A mark like c turned backwards, followed by a dot on each. side of the line on which c bends, makes that line represent F below the “standard c.” It is generally placed on the fourth line, for the BAss Worce.

EXERCISE 19. Write three of the preceding rounds in the BASS CLEF, and copy the following into the solfa notation.

The four clefs which are most used are shown in the following example. It is “ Brailsford's Chant” arranged for four voices, and written in “the proper clefs.” The first line gives the first Treble or Soprano part, the second the Contralto, the third the Tenor, and the fourth the Bass. . The square note at the beginning of each staff is used, for the present, to show the place of the key note. They must not be sung. The other notes without stems are the untimed reciting notes of the chant. They may be sung as crotchet, minim, or semibreve, according to the number of words recited on them.

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of THE KEYS AND THEIR SIGNATURES. You are always to suppose that the staff is in the key of C,

unless some sign is placed at the beginning which points to another key note. Hence the G1 % #ey of G is called the natnral key (although it is % not really more natural to the ear or voice than # F1 any other), and the other keys in use are de- # El # veloped from this. The diagram at the side represents the key of c, with its “semitones” * D1 % between the third and fourth, and seventh and •eighth. If we take the fifth of that key (G), * C1 # and wish to raise another key upon it, the dia- P # gram w.ll show you that we shall require a new # note, instead of F, and a “chromatic semitone” * A # above it; in fact, the TU of “transition.” . In order, then, to adapt the staff to the key of G, a # G # mark like a double cross, called a “sharp,” is placed on F, at the beginning. It means that all # F the F’s on the staff are raised to suit the key of E {}.

If, again, we take the fifth of that key D, for a D key note, it will only cost you the drawing of another diagram to prove that we shall not only C

need the F sharp, but also another sharp upon c.

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ExERosse 23. Write from memory the signatures of the keys G, D, A, E, F, B flat, and E flat. These are the keys most used. To remember these signatures, notice the place of the first sharp and of the first flat. Then the sharps descend a fourth, ascend a fifth, and so on; while the flat signatures ascend a fourth, Jescend a fifth, and so on. Thus they necessarily fall into parallel rows. Verify these remarks, and they will greatly help your memory.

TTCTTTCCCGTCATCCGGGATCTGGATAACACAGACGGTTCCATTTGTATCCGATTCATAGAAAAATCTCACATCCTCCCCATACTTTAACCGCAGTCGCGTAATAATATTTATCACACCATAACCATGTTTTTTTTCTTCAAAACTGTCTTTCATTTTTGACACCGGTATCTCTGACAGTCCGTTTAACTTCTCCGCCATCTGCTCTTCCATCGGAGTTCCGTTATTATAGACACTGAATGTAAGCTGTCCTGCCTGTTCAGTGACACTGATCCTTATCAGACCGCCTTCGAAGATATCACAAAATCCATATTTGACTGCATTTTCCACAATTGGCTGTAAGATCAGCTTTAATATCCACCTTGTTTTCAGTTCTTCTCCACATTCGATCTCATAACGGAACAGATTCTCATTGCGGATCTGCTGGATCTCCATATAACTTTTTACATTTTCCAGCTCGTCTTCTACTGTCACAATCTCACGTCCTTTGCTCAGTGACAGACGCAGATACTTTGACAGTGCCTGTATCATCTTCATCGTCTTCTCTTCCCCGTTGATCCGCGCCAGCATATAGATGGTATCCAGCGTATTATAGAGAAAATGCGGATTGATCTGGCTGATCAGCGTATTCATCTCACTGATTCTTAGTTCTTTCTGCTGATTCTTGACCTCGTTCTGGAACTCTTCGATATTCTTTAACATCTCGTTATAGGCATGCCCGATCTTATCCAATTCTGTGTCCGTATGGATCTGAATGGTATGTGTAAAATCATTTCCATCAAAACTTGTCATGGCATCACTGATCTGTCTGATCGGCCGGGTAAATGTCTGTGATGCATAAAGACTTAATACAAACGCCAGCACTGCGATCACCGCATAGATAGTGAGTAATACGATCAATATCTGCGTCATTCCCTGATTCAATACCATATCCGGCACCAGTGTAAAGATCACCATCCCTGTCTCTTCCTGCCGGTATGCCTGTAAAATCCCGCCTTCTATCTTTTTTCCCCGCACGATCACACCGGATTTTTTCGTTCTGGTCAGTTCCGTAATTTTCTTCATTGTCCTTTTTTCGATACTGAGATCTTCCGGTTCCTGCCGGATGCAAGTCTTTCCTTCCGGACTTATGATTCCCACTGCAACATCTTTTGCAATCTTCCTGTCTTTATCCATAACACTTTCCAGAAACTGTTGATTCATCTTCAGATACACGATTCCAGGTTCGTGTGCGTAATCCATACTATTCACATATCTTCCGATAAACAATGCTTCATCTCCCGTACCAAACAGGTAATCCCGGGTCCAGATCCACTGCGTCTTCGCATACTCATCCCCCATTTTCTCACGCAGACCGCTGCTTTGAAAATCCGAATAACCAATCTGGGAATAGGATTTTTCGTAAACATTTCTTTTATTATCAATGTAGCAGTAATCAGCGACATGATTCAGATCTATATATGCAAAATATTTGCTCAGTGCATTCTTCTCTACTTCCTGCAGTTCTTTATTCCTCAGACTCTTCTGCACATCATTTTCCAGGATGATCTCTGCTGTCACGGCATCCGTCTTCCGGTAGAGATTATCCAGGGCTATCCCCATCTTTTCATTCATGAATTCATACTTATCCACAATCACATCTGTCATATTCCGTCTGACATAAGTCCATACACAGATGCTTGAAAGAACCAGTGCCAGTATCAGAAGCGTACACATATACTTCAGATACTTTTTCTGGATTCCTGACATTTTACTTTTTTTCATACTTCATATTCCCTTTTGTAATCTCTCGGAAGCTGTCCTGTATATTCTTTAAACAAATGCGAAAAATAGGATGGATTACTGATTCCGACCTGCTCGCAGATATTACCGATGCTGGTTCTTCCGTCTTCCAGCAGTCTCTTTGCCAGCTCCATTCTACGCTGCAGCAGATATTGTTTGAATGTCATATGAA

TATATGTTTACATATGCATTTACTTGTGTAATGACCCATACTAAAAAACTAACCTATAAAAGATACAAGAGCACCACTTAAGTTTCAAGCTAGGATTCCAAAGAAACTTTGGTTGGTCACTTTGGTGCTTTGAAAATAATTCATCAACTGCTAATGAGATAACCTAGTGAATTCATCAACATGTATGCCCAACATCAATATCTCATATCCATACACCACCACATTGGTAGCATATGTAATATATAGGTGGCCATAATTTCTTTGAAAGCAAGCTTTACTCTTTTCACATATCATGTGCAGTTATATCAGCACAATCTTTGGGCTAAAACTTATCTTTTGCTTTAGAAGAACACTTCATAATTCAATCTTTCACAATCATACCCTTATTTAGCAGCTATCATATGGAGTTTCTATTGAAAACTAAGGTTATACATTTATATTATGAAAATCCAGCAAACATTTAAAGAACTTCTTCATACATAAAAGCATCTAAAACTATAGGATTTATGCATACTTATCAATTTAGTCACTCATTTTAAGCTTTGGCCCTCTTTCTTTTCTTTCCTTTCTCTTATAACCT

The note TU is expressed in the old notation by a sharp before the note which would otherwise have been FAH, except in tunes with flat signatures, when a “natural” is used instead.

L E S S O N S IN G R EEK.—No. XVI. BY JoBN R. BEARD, D.D.

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The terminations 9sy, 9t, and 6s form adverbs by being added to nouns, pronouns, and verbs, to signify relations of place; thus 6sy denotes, from a place (whence), 64, at a place (where), and 3s, to a place (whither): e.g. ovgavo0sv, from heaven; ovpavo0u, in heaven ; ovpavovés, to heaven. With pronouns 6s becomes as, thus a\\oos, to some other place; so with sket, there, as skswas, thither. In the plural of the substantives in ag, a 3s passes into Če, as A6mvačs for A8mvagös; from A6 myat, ov, the city Athens.

Adverbs of place terminate in to, as ava), above; kara, below; sto, without ; sow, within. There are many adverbs which are obviously cases of nouns or pronouns, as séatrivng, (so in Latin, derepente) suddenly; trov, somewhere; 6trov, où, achere ; avrov, there; ovčaptov, nowhere; these adverbs are all genitives.

Accusatives are also common, as trpany, at the dawn ; piakpav, a long way; Trepav, beyond the river, whence the country along the east side of the river Jordan had the name of Peréa, that is, the other side : ÖwpSav, gratis, gratuitously; amplepov, to-day (Lat. Jodie); avptov, to-morrow (Lat. cras).

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Comparison of Adverbs.